16. Bull JJ (2008) Sex determination: are two mechanisms better than one? J Biosci 33:5–8PubMedGoogle Scholar
  17. Calbó J, Pages D, Gonzalez JA (2005) Empirical studies of cloud effects on UV radiation: a review. Rev Geophys 43:RG2002 10.1029/2004RG000155Google Scholar
  18. Carey C, Cohen N, Rollins-Smith L (1999) Amphibian declines: an immunological perspective. Dev Comp Immunol 23:459–472PubMedGoogle Scholar
  19. Cess RD, Potter GL, Blanchet P et al (1990) Intercomparison and interpretation of climate feedback processes in 19 atmospheric general circulation models. J Geophys Res 95(10):16601–16615Google Scholar
  20. Ciofi C, Swingland IR (1997) Environmental sex determination in reptiles. Appl Anim Behav Sci 51:251–265Google Scholar
  21. Clark DA, Piper SC, Keeling CD et al (2003) Tropical rain forest tree growth and atmospheric carbon dynamics linked to interannual temperature variation during 1984–2000. Proc Natl Acad Sci USA 100:5852–5857PubMedGoogle Scholar
  22. Crews D, Bergeron JM, Bull JJ et al (1994) Temperature-dependent sex determination in reptiles: proximate mechanisms, ultimate outcomes, and practical applications. Dev Genet 15:297–312PubMedGoogle Scholar
  23. Crump ML (1989) Effect of habitat drying on developmental time and size at metamorphosis in Hyla pseudopuma. Copeia 1989:794–797Google Scholar
  24. Danielson E, Levin EW, Abrams J (2002) Meteorology, 2nd edn. McGraw Hill, New YorkGoogle Scholar
  25. Daszak P, Berger L, Cunningham AA et al (1999) Emerging infectious diseases and amphibian population declines. Emerg Infect Dis 5:735–748PubMedGoogle Scholar
  26. TIGR Reptile Database (2009) Cited 24 December 2009
  27. Daufresne M, Lengfellner K, Sommer U (2009) Global warming benefits the small in aquatic ecosystems. Proc Natl Acad Sci 106:12788–12793PubMedGoogle Scholar
  28. Donnelly MA, Crump ML (1998) Potential effects of climate change on two Neotropical amphibian assemblages. Climatic Change 39:541–561Google Scholar
  29. Doody JS, Guarino E, Georges A et al (2006) Nest site choice compensates for climate effects on sex ratios in a lizard with environmental sex determination. Evol Ecol 20:307–330Google Scholar
  30. Duarte CM (2002) The future of seagrass meadows. Environ Conserv 29:192–206Google Scholar
  31. Eggert C (2004) Sex determination: the amphibian models. Reprod Nutr Dev 44:539–549PubMedGoogle Scholar
  32. Estupinan JG, Raman S, Crescenti GH et al (1996) Effects of clouds and haze on UV-B radiation. J Geophys Res 101(D11):16807–16816Google Scholar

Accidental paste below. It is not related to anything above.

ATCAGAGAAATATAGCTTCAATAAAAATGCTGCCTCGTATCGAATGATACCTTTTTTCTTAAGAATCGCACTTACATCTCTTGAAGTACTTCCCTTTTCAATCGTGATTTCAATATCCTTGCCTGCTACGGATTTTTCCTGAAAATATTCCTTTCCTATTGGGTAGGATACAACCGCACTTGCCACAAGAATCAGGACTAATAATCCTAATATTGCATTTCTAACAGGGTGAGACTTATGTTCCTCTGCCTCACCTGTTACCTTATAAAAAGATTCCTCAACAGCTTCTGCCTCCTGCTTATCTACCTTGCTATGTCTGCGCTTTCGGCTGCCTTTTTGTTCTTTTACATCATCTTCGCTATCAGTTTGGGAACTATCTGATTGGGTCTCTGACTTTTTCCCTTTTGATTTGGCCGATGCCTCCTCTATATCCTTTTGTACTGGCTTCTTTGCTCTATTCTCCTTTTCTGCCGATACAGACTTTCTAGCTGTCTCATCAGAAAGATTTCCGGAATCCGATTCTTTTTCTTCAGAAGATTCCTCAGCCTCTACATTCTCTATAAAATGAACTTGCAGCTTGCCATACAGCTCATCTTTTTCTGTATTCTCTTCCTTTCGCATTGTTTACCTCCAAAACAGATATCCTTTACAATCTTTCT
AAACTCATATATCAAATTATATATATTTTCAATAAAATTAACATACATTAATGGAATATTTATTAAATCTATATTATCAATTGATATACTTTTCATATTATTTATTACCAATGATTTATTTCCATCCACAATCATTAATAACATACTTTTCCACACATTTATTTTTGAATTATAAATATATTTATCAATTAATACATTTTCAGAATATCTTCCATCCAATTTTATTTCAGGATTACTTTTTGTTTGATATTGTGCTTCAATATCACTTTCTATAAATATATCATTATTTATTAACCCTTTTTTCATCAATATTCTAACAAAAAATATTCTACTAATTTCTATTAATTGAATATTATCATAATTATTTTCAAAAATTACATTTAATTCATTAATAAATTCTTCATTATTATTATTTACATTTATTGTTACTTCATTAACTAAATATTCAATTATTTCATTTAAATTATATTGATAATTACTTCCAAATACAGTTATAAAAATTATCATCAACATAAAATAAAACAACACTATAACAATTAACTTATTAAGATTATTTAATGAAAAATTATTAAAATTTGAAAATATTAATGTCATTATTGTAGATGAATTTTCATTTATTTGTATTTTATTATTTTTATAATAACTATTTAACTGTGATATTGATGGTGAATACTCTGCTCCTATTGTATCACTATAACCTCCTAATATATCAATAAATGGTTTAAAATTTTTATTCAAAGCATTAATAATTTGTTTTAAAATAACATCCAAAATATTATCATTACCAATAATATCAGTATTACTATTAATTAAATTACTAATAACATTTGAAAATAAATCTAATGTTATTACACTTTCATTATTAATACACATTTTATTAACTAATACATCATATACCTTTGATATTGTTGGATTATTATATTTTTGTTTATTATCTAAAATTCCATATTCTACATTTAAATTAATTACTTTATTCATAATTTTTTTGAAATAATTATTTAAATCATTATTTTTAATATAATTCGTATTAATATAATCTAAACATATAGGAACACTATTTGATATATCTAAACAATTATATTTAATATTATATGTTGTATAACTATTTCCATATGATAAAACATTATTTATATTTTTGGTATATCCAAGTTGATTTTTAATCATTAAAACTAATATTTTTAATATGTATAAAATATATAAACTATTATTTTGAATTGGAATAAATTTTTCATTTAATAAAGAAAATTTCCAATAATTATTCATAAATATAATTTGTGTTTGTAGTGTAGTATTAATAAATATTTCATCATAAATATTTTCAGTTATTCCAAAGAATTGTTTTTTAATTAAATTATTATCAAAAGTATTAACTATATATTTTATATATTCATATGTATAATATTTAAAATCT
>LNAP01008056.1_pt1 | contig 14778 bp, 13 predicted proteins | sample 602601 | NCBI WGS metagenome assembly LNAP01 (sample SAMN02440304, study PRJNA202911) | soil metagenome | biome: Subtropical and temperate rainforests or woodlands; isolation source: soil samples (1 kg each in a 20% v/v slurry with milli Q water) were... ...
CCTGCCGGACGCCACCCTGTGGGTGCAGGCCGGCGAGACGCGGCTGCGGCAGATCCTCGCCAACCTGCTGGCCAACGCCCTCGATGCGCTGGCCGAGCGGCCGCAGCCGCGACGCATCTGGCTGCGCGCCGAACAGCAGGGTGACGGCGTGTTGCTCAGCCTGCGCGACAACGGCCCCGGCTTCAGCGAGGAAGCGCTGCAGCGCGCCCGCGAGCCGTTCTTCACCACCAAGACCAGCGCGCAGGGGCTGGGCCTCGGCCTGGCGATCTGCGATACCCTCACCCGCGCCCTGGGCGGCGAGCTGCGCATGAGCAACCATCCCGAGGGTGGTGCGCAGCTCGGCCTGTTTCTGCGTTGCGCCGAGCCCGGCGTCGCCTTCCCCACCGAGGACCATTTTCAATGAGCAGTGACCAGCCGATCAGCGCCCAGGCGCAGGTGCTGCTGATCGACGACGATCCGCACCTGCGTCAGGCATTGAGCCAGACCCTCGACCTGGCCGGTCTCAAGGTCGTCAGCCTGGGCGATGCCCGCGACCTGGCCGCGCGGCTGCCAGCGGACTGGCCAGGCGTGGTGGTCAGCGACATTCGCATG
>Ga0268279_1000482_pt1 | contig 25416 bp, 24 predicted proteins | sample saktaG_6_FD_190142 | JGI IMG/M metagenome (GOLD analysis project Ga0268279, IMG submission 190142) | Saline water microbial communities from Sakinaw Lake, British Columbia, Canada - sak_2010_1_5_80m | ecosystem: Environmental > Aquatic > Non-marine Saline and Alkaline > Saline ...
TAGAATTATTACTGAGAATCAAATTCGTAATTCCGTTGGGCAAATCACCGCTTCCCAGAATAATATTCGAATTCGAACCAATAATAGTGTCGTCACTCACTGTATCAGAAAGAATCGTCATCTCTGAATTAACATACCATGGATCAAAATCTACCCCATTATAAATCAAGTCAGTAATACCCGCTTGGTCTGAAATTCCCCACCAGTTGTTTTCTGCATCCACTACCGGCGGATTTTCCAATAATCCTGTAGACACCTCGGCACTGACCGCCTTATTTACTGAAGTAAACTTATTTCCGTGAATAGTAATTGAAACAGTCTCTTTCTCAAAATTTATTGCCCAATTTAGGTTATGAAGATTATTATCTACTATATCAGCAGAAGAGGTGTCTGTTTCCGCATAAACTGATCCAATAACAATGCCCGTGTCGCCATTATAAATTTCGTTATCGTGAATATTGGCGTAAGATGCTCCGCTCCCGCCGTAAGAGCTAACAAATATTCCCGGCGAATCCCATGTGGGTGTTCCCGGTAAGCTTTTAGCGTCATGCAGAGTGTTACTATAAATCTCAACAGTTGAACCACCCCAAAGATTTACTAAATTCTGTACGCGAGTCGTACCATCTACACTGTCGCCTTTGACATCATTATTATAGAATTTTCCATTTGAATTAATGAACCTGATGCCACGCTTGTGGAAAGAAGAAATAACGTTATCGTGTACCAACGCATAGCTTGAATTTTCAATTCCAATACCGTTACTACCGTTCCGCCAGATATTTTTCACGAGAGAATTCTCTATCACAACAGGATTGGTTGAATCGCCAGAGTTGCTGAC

33. Ewert MA, Jackson DR, Nelson CE (1994) Patterns of temperature-dependent sex determination in turtles. J Exp Zool 270:3–15Google Scholar
  34. Ewert MA, Lang JW, Nelson CE (2005) Geographic variation in the pattern of temperature-dependent sex determination in the American snapping turtle (Chelydra serpentina). J Zool 265:81–95Google Scholar
  35. Feder ME, Burggren WW (eds) (1992) Environmental physiology of the amphibians. University of Chicago Press, ChicagoGoogle Scholar
  36. Fite KV, Blaustein AR, Bengston L et al (1998) Evidence of retinal light damage in Rana cascadae: a declining amphibian species. Copeia 1998:906–914Google Scholar
  37. Fitzpatrick LC (1976) Life history patterns of storage and utilization of lipids for energy in amphibians. Am Zool 16:725–732Google Scholar
  38. Gardner JL, Heinsohn R, Joseph L (2009) Shifting latitudinal clines in avian body size correlate with global warming in Australian passerines. Proc R Soc B 276:3845–3852PubMedGoogle Scholar
  39. Gerhardt HC, Mudry KM (1980) Temperature effects on frequency preferences and mating call frequencies in the green treefrog Hyla cinerea (Anura: Hylidae). J Comp Physiol A Sens Neural Behav Physiol A 137:1–6Google Scholar
  40. Gillooly JF, Brown JH, West GB et al (2001) Effects of size and temperature on metabolic rate. Science 293:2248–2251PubMedGoogle Scholar
  41. Gosner KL (1960) A simplified table for staging anuran embryos and larvae with notes on identification. Herpetologica 16:183–190Google Scholar
  42. Green M, Thompson MB, Lemckert FL (2004) The effects of suspended sediments on the tadpoles of two stream-breeding and forest dwelling frogs, Mixophyes balbus and Heleioporus australiacus. In: Lunney D (ed) Conservation of Australia’s Forest Fauna, 2nd edn. University of Minnesota Press, Royal Zoological Society of New South WalesGoogle Scholar
  43. Hall R (2009) Southeast Asia’s changing palaeogeography. Blumea 54:148–161Google Scholar
  44. Harkey GA, Semlitsch RD (1988) Effects of temperature on growth, development and color polymorphism in the ornate chorus frog Pseudacris ornata. Copeia 1001–1007Google Scholar
  45. Hatch AC, Blaustein AR (2003) Combined effects of the UV-B radiation and nitrate fertilizer on larval amphibians. Ecol Appl 13:1083–1093Google Scholar
  46. Hays GC, Broderick AC, Glen F et al (2003) Climate change and sea turtles: a 150-year reconstruction of incubation temperatures at a major marine turtle rookery. Glob Change Biol 9:642–646Google Scholar
  47. Hijmans RJ, Cameron SE, Parra JL, Jones PG, Jarvis A (2005) Very high resolution interpolated climate surfaces for global land areas. Int J Climatol 25:1965–1978Google Scholar
  48. Houghton J (1997) Global warming. Cambridge University Press, Cambridge, 267 ppGoogle Scholar
  49. Houghton JDR, Myers AE, Lloyd C et al (2007) Protracted rainfall decreases temperature within leatherback turtle (Dermochelys coriacea) clutches in Grenada, West Indies: ecological implications for a species displaying temperature dependent sex determination. J Exp Mar Biol Ecol 345:71–77Google Scholar